Ukiyo-e is a form of Japanese printmaking which began during the 17th century. When translated literally, Ukiyo-e are “pictures of the floating world”. The pleasure of moonlight on a blossoming tree, the tranquility of a peaceful landscape, the enjoyment of wine and conversation or a beautiful woman’s company – nearly all pleasures were possible in the “floating world”. Prints depicting such a world transformed Japanese culture and the artists themselves. They became Rebels; printing taboo subject matter and glorifying the lower classes, Revolutionaries; breaking down the hierarchy of art and making it accessible for nearly all citizens, Globalists; reformatting imagery from foreign literature to please the Japanese palette and bring Japan into relationship with a world across the sea. Regardless of variations in style or character, at the heart of Ukiyo-e is a reverence for the universality of a sensory experience resulting from contact with nature and one’s own instincts.
As part of my submersion into the study of fine art in Florence, I enrolled in a printmaking class. The day before our first studio meeting, I spent the afternoon at the Piazzale Michelangelo overlooking Florence. It has a gorgeous view of the city and many important buildings, but I was looking for something else – trees. Growing up in Boulder at the foot of the Rocky Mountains I hadn’t realized how deeply reliant I was on being able to spend time in the natural world. From what I had been learning it seemed the idea of building a city in early human history typically meant “keeping the wilderness out” and had resulted an absence of trees in the city center. There were gardens in Florence and some small pockets of nature, but living three blocks from the Duomo meant that my walk to the studio everyday rarely brought me into contact with any of them. I yearned for nature, for solitude and space to enjoy the spontaneity of a world un-measured by human hands.
On the map it had shown an area of green space behind the historical buildings and the plaza full of tourists taking photos. I had gone to see if it could offer me the wild I sought out. What I found was a small Cypress forest. The thick shadowy earthen smell filled my nose and I stepped down from the stone platform at the edge of the plaza complex. Small birds looped through the tree branches, calling out to one another. The light filtered down in spirals illuminating patches of moss and wildflowers. It felt like home; it felt familiar and comforting like someone who knew me in a crowd of strangers. Towards the back of the forest the land sloped forming a hill and providing for an expansive panorama of the countryside surrounding Florence. I unwound my scarf and reclined against a tree, closing my eyes and feeling the combined sensation of the sun’s warmth and the fresh air on my face. For the next several hours I sat relaxing and enjoying the pleasure of the scene before me. The sun setting, I returned through the forest and on the path encountered a fallen Cypress cone. I picked it up and put it in my jacket pocket, continuing to roll it between my fingers for the rest of the walk to my apartment.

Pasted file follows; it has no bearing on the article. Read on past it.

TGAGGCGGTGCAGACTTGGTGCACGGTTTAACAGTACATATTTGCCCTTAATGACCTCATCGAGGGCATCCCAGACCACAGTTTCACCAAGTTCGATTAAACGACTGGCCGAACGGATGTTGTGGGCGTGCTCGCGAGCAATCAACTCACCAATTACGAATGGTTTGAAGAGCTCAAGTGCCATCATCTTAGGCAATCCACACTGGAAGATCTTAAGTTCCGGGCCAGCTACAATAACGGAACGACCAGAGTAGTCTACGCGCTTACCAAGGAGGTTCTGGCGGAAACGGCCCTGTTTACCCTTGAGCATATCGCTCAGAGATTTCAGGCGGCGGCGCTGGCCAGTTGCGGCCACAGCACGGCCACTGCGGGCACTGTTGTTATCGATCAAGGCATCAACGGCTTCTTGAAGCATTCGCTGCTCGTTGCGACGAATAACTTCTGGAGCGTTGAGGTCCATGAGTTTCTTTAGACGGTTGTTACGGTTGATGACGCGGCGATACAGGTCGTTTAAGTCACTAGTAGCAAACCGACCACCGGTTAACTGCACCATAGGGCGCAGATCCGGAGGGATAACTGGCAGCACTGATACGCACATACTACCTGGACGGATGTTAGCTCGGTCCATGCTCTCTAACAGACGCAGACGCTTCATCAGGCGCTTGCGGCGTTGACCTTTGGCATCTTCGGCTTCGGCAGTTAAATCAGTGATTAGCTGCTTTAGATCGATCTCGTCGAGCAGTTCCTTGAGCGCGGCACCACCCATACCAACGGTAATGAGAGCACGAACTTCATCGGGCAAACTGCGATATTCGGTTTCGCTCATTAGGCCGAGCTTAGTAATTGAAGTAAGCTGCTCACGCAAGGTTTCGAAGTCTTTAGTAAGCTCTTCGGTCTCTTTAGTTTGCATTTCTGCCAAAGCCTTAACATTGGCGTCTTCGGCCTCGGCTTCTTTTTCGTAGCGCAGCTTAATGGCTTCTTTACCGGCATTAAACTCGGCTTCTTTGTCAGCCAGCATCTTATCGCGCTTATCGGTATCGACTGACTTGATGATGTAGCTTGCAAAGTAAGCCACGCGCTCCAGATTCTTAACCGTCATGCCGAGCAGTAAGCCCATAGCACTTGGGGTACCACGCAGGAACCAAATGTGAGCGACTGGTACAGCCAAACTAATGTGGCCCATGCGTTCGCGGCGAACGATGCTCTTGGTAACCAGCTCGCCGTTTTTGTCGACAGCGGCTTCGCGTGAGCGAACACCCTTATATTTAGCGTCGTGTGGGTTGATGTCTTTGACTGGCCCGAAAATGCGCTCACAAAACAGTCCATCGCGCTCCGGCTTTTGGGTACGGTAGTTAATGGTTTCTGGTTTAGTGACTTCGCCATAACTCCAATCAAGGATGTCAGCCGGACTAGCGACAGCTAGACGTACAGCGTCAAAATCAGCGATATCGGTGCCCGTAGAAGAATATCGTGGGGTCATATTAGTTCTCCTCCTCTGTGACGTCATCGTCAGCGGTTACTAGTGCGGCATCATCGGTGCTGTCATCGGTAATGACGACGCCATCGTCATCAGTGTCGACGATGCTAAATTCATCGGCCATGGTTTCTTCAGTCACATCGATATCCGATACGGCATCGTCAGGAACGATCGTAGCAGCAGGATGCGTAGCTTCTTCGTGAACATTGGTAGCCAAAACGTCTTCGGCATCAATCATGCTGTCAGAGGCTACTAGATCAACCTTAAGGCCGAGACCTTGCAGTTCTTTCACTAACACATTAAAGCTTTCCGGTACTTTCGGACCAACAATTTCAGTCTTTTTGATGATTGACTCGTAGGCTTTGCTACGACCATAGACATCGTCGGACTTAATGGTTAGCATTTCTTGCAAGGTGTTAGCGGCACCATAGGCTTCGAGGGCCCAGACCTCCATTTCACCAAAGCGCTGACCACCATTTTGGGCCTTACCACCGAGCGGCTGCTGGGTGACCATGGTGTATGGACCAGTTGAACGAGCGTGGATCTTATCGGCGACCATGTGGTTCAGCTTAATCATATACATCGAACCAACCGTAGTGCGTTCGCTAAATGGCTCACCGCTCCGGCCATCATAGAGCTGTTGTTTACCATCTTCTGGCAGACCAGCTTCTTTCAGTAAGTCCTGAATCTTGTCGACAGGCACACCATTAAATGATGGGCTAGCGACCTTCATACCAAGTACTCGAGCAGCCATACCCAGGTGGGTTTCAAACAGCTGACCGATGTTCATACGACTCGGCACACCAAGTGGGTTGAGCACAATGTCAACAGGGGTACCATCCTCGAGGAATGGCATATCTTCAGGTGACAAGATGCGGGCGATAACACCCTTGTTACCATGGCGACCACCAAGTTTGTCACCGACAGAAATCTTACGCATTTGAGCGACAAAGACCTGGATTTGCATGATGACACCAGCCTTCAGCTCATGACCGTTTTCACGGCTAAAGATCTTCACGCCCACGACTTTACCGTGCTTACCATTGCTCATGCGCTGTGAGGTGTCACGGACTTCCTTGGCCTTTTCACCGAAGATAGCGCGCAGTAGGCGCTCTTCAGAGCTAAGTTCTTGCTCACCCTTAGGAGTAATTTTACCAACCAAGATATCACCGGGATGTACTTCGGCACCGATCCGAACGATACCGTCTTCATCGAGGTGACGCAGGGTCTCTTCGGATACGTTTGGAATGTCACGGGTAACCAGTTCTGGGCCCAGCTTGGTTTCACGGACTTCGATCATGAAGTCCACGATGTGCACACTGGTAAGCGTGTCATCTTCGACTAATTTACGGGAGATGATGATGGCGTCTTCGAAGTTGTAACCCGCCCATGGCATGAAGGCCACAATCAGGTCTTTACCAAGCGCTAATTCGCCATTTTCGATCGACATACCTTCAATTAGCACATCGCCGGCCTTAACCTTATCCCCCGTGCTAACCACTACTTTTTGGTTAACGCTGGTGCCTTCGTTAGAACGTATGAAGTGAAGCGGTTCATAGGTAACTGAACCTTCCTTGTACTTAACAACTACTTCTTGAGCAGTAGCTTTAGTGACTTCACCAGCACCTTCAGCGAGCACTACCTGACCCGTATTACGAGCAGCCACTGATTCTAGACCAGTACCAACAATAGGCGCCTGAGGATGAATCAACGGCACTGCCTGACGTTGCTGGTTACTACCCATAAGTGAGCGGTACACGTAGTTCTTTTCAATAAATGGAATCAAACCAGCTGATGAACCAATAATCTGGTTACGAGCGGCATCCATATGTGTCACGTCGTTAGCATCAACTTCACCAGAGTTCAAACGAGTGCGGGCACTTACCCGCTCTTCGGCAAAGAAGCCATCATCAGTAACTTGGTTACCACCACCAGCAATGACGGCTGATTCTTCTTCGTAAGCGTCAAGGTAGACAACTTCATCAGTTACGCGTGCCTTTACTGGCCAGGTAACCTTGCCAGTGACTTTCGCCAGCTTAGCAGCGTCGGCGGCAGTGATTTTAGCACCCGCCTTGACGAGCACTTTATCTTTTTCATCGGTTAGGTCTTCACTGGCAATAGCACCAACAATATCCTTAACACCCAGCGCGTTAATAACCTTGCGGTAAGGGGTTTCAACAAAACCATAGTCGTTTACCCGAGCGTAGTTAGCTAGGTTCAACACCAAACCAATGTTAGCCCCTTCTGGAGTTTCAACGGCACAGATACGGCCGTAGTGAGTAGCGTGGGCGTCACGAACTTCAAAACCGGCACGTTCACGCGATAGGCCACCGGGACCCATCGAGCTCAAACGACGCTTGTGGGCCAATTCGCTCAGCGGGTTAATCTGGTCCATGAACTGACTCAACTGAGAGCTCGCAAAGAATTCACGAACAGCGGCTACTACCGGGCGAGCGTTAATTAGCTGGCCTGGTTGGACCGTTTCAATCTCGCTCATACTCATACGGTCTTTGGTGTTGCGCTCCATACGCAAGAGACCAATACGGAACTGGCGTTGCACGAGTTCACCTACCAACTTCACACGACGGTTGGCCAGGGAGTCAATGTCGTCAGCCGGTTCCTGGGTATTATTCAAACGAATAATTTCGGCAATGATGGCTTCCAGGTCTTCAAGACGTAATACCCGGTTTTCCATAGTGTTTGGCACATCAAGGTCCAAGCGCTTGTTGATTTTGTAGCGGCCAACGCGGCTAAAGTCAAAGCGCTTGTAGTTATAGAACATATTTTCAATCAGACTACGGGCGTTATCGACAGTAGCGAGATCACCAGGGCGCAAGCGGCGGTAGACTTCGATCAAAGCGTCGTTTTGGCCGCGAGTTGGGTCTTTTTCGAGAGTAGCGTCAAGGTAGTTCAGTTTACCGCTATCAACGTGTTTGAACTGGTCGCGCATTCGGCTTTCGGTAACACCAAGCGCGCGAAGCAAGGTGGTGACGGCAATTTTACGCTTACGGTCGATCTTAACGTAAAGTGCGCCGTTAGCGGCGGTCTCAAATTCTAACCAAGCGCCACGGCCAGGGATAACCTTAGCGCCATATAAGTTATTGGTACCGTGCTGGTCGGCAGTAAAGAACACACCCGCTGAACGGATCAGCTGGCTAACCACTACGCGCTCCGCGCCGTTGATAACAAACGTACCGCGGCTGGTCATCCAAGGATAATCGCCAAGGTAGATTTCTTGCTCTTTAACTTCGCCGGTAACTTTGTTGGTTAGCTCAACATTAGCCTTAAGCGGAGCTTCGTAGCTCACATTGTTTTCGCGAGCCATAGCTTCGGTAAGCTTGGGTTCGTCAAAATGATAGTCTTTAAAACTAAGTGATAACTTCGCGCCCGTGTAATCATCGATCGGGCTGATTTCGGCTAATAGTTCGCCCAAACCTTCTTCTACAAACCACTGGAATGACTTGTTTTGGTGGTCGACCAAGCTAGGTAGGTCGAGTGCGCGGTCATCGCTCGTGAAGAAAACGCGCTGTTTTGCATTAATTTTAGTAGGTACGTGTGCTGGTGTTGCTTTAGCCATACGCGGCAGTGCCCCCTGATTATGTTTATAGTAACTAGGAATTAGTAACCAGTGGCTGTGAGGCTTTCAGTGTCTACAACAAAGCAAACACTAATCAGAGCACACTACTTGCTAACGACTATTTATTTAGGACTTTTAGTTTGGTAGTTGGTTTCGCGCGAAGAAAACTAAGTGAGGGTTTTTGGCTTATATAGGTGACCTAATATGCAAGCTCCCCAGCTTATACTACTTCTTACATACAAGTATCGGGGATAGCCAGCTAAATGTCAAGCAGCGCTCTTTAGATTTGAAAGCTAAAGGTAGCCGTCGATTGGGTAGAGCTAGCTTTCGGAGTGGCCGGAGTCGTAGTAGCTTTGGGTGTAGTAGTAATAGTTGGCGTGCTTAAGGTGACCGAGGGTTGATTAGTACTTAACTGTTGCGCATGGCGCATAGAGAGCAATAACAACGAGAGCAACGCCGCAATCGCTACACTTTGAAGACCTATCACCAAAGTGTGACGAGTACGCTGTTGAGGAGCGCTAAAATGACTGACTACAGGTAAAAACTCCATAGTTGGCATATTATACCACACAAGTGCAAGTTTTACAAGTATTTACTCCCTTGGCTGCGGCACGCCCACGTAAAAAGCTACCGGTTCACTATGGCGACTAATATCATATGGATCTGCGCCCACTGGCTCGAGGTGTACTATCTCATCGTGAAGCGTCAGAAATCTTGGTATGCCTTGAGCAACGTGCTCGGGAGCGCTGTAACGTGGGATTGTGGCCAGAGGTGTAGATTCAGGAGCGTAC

Printmaking is a term encompassing nearly a dozen techniques; some requiring chemical baths, or fine drawings into layers of wax or the scratching of metal plates with sharp tools. Woodblock printing is basically a 2D sculpture carved into a panel of wood. My first printmaking project for the course was to complete a woodblock print with nature as the theme. It was cold in the studio and I was wearing the same jacket I had been wearing the day before in the Cypress forest. Retrieving the cone from my pocket I examined it closely and decided that it was going to be the subject matter for my first print. First, I plotted heavy lines with a black marker on the wooden board and then began removing tiny slices from the surface with my chisel. It became a kind of meditation as I allowed my mind to return to the sensations of being in the forest the previous day while slowly carving into the wood before me. When I finally rolled the panel with gummy black ink and pressed it into a sheet of fibrous paper, the print I revealed had become an icon of my own “floating world”.